“They’re getting brazen, as if they own the island,” Maples said. “Until now it’s been stealing food, defecating on porches and pecking up cars. But now one of those large roosters actually attacked someone. Something needs to be done about this.”

Others were more alarmed by the trend.

“That one red rooster by the air strip’s been out on the road there a lot lately, staring folks down, daring them to try to get past him,” Linford Blenny said. “That’s a red flag. The chickens’re up to something. With no tourists on island there’s less food waste around. They’re getting hungry. And desperate. Need to ship in some more feral cats, is what I think.”

The island’s constable called for calm.

“There is zero evidence this incident was purposeful on the part of the rooster,” Marquette said. “And the island’s chickens are not plotting any organized uprising.

“We are, however, urging island residents to exercise caution in dealing with chickens in the near future. Don’t leave food out, be aware of your surroundings and, if you must drive with your windows down, please wear a motorcycle helmet. There’s still no indication why the chicken crossed the road at that time.”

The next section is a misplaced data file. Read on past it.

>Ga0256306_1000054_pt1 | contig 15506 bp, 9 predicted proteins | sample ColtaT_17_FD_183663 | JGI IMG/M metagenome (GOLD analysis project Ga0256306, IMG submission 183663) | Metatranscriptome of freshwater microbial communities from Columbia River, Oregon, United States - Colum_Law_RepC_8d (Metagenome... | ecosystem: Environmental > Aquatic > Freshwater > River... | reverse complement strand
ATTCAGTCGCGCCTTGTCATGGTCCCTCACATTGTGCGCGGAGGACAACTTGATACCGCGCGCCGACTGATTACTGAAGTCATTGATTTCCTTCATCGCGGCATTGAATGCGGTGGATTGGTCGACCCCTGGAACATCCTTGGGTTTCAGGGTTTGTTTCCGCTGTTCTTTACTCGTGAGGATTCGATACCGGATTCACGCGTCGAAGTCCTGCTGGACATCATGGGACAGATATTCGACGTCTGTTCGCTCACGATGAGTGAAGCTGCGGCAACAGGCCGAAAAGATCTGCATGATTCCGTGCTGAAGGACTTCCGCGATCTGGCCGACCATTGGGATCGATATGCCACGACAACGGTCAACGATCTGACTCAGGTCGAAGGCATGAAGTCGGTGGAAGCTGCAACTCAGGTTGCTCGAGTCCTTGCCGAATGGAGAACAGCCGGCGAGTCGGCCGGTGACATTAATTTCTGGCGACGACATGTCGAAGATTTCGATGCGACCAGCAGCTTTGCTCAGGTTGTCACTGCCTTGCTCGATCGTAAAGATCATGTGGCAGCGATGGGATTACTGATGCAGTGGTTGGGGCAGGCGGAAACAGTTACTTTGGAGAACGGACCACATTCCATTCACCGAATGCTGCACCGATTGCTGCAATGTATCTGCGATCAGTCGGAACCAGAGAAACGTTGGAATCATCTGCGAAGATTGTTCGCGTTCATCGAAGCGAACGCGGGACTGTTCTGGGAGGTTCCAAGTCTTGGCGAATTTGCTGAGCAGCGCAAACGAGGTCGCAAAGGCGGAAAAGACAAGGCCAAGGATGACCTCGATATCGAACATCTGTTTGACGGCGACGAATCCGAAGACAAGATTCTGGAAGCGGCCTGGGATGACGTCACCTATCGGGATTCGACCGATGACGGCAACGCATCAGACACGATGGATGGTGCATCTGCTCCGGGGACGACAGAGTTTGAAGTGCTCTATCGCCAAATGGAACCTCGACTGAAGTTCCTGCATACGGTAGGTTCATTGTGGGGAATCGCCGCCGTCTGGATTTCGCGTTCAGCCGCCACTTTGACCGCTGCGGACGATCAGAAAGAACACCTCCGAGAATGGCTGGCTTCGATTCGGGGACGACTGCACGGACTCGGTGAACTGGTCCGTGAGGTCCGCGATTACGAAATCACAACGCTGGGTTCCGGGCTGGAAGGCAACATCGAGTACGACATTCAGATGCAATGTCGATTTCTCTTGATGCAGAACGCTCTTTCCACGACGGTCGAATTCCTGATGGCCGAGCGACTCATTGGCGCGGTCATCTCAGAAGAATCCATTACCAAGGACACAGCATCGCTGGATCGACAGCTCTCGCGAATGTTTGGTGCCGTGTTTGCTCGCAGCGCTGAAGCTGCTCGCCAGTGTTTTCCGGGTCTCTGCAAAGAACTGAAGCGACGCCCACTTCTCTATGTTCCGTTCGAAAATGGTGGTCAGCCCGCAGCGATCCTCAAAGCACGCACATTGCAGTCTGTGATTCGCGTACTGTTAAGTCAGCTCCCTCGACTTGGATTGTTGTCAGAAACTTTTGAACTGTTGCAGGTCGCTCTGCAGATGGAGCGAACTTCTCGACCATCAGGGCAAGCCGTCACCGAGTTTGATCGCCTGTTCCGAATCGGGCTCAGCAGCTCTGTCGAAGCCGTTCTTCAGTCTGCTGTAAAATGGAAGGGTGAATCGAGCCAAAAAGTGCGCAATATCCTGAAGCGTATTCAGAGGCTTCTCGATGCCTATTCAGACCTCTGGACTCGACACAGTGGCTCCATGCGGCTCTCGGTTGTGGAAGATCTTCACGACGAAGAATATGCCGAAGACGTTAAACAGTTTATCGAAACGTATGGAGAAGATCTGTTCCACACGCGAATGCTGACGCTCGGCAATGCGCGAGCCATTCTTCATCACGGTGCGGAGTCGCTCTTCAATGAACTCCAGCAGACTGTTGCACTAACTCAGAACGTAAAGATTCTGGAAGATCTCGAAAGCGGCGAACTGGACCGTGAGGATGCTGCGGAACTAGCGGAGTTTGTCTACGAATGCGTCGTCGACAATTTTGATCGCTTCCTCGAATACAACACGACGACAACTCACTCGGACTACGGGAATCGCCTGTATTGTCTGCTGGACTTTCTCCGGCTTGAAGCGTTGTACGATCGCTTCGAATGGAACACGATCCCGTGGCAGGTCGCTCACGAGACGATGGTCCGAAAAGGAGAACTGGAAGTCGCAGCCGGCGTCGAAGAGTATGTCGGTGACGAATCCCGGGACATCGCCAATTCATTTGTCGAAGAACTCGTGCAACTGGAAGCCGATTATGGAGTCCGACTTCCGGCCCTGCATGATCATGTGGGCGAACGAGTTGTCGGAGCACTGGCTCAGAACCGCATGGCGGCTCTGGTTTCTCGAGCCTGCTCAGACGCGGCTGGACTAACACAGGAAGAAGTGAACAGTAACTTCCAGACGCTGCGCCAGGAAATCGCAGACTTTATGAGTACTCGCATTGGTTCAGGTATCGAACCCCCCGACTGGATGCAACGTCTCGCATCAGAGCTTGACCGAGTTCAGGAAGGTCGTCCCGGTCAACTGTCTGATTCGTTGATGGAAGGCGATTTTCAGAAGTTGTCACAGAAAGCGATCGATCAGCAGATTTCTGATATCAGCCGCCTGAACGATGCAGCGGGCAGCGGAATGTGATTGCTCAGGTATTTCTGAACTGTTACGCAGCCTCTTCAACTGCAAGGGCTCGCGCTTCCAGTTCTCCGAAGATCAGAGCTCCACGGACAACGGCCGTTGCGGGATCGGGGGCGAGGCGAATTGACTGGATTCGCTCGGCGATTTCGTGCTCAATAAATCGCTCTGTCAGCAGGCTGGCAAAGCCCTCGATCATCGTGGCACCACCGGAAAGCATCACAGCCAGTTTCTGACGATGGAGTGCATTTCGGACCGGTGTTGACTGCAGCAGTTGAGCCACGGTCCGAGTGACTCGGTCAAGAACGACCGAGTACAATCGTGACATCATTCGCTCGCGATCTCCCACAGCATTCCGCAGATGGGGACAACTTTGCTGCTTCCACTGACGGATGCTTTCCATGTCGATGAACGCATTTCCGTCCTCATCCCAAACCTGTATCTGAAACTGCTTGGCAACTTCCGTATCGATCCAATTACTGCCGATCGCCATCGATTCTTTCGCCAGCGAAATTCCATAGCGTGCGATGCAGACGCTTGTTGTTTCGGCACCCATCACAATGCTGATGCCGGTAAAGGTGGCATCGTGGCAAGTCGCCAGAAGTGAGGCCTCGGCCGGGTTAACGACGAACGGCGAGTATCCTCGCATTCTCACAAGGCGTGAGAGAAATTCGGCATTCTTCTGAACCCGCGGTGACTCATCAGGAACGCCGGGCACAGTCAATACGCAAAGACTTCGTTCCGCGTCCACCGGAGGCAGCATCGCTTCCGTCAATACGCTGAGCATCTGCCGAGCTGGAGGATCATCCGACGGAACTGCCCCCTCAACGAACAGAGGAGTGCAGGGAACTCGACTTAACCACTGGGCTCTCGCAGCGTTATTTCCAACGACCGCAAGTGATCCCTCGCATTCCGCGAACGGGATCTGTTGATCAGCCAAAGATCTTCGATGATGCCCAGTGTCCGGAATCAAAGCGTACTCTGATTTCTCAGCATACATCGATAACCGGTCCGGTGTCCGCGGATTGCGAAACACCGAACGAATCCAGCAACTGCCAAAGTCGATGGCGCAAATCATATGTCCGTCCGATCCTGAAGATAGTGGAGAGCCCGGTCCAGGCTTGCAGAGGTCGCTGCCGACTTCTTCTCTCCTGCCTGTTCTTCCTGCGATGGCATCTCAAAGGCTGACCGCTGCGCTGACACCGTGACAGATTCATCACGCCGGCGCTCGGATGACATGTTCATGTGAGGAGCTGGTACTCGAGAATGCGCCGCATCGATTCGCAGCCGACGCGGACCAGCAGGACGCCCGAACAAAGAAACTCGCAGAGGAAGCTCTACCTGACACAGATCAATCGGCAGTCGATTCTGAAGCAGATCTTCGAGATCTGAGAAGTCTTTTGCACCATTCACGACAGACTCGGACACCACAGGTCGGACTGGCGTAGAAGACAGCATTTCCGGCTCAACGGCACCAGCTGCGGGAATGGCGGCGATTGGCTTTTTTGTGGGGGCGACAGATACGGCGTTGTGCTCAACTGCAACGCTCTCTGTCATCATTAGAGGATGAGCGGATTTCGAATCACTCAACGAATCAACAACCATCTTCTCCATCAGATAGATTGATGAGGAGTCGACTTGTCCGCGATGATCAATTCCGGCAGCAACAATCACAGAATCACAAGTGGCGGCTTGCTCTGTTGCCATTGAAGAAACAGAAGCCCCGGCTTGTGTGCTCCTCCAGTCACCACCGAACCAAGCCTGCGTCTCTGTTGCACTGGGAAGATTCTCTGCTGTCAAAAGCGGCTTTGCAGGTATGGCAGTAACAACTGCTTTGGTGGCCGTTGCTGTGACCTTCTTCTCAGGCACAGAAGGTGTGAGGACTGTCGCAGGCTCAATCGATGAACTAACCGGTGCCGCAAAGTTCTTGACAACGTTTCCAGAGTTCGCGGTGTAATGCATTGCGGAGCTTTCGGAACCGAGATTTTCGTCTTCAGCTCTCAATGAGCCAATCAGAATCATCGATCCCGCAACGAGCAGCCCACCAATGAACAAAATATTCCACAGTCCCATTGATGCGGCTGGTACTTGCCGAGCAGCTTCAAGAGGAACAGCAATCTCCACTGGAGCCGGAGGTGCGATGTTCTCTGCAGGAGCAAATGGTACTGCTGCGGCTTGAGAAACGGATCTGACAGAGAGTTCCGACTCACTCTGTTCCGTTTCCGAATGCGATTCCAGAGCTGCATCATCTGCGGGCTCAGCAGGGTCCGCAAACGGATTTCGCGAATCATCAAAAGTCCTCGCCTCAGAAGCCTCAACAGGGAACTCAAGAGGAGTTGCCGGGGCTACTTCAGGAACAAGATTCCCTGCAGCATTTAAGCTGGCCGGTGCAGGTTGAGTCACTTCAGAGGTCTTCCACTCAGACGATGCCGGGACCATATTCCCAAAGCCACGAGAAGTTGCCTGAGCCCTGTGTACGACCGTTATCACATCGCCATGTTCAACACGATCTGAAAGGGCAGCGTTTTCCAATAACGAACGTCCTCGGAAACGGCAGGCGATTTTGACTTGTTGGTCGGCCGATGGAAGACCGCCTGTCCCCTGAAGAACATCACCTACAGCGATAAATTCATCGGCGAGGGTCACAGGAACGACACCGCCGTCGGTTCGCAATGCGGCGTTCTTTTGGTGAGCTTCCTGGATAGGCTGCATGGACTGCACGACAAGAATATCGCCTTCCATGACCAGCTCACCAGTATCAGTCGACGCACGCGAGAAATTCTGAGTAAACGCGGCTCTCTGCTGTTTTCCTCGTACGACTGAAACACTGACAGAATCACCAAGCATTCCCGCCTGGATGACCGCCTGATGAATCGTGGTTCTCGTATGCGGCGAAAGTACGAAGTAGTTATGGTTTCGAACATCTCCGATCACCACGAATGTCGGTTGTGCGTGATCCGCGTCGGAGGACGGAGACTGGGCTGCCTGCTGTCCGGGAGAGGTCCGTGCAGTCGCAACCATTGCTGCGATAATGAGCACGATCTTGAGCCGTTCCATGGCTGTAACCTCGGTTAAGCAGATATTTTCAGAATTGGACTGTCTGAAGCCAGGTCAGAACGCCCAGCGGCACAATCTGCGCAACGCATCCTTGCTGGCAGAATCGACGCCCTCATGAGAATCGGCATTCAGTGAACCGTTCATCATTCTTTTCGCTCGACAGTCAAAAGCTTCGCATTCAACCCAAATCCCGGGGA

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Giant Vacuum Keeps Blacktip Island Chickens In Check

chicken shucker

Blacktip resident Piers ‘Doc’ Planck has modified a beach-cleanup vacuum device to remove nuisance, feral chickens from the around the Caribbean island’s resorts. (photo courtesy of ‘Doc’ Planck)

A Blacktip Island entrepreneur launched a controversial plan Wednesday to control the Caribbean island’s burgeoning feral chicken population by vacuuming them up with a tractor-mounted suction device.

“Island roosters used to be quaint, crowing down by the air strip, but now they’ve spread down to the whole west coast,” island mayor Jack Cobia said. “They’re a major pain in the butt, crowing non stop all night at the resorts.